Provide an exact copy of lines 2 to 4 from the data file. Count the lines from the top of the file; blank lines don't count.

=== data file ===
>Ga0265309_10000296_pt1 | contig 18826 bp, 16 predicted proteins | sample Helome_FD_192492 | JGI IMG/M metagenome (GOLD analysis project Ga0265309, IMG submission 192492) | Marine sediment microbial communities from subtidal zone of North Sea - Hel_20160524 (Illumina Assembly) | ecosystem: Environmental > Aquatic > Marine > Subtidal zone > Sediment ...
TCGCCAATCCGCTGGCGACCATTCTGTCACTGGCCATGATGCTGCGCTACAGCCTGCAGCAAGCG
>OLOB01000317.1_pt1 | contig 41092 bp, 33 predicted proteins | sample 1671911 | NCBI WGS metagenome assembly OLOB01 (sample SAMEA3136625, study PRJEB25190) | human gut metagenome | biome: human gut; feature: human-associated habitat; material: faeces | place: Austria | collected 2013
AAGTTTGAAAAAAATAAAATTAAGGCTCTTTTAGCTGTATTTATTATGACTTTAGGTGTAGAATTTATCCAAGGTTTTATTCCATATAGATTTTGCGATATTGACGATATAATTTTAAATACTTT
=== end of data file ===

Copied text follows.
TCGCCAATCCGCTGGCGACCATTCTGTCACTGGCCATGATGCTGCGCTACAGCCTGCAGCAAGCG
>OLOB01000317.1_pt1 | contig 41092 bp, 33 predicted proteins | sample 1671911 | NCBI WGS metagenome assembly OLOB01 (sample SAMEA3136625, study PRJEB25190) | human gut metagenome | biome: human gut; feature: human-associated habitat; material: faeces | place: Austria | collected 2013
AAGTTTGAAAAAAATAAAATTAAGGCTCTTTTAGCTGTATTTATTATGACTTTAGGTGTAGAATTTATCCAAGGTTTTATTCCATATAGATTTTGCGATATTGACGATATAATTTTAAATACTTT